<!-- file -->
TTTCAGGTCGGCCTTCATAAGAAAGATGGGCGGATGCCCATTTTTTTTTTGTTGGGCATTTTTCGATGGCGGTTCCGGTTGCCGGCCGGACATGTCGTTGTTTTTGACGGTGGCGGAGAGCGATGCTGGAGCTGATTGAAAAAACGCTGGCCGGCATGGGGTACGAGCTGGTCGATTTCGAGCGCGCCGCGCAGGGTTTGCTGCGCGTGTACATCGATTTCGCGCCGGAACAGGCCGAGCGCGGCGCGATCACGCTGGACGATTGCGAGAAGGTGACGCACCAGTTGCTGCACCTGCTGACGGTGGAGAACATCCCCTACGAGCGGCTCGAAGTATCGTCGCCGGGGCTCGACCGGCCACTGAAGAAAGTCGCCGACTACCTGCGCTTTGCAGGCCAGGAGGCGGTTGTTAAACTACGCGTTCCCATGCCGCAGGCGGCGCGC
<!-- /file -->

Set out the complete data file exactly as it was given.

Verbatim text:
TTTCAGGTCGGCCTTCATAAGAAAGATGGGCGGATGCCCATTTTTTTTTTGTTGGGCATTTTTCGATGGCGGTTCCGGTTGCCGGCCGGACATGTCGTTGTTTTTGACGGTGGCGGAGAGCGATGCTGGAGCTGATTGAAAAAACGCTGGCCGGCATGGGGTACGAGCTGGTCGATTTCGAGCGCGCCGCGCAGGGTTTGCTGCGCGTGTACATCGATTTCGCGCCGGAACAGGCCGAGCGCGGCGCGATCACGCTGGACGATTGCGAGAAGGTGACGCACCAGTTGCTGCACCTGCTGACGGTGGAGAACATCCCCTACGAGCGGCTCGAAGTATCGTCGCCGGGGCTCGACCGGCCACTGAAGAAAGTCGCCGACTACCTGCGCTTTGCAGGCCAGGAGGCGGTTGTTAAACTACGCGTTCCCATGCCGCAGGCGGCGCGC